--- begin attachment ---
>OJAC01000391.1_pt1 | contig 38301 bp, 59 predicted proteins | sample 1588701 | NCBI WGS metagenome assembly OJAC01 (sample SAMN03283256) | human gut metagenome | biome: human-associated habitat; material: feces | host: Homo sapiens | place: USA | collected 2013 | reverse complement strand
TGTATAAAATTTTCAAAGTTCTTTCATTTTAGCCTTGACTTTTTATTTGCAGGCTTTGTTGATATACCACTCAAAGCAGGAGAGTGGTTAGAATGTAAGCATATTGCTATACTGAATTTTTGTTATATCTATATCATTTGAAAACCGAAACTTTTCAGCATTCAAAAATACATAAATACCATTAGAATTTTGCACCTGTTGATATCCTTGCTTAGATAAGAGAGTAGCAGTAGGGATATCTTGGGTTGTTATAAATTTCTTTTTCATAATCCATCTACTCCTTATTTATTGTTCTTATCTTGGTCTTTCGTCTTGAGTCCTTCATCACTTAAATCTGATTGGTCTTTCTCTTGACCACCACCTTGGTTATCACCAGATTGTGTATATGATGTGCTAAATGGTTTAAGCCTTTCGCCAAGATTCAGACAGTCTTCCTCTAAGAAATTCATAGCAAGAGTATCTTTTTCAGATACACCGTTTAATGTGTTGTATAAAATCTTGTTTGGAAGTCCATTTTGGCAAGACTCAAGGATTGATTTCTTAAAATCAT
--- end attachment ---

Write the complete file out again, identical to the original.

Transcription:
>OJAC01000391.1_pt1 | contig 38301 bp, 59 predicted proteins | sample 1588701 | NCBI WGS metagenome assembly OJAC01 (sample SAMN03283256) | human gut metagenome | biome: human-associated habitat; material: feces | host: Homo sapiens | place: USA | collected 2013 | reverse complement strand
TGTATAAAATTTTCAAAGTTCTTTCATTTTAGCCTTGACTTTTTATTTGCAGGCTTTGTTGATATACCACTCAAAGCAGGAGAGTGGTTAGAATGTAAGCATATTGCTATACTGAATTTTTGTTATATCTATATCATTTGAAAACCGAAACTTTTCAGCATTCAAAAATACATAAATACCATTAGAATTTTGCACCTGTTGATATCCTTGCTTAGATAAGAGAGTAGCAGTAGGGATATCTTGGGTTGTTATAAATTTCTTTTTCATAATCCATCTACTCCTTATTTATTGTTCTTATCTTGGTCTTTCGTCTTGAGTCCTTCATCACTTAAATCTGATTGGTCTTTCTCTTGACCACCACCTTGGTTATCACCAGATTGTGTATATGATGTGCTAAATGGTTTAAGCCTTTCGCCAAGATTCAGACAGTCTTCCTCTAAGAAATTCATAGCAAGAGTATCTTTTTCAGATACACCGTTTAATGTGTTGTATAAAATCTTGTTTGGAAGTCCATTTTGGCAAGACTCAAGGATTGATTTCTTAAAATCAT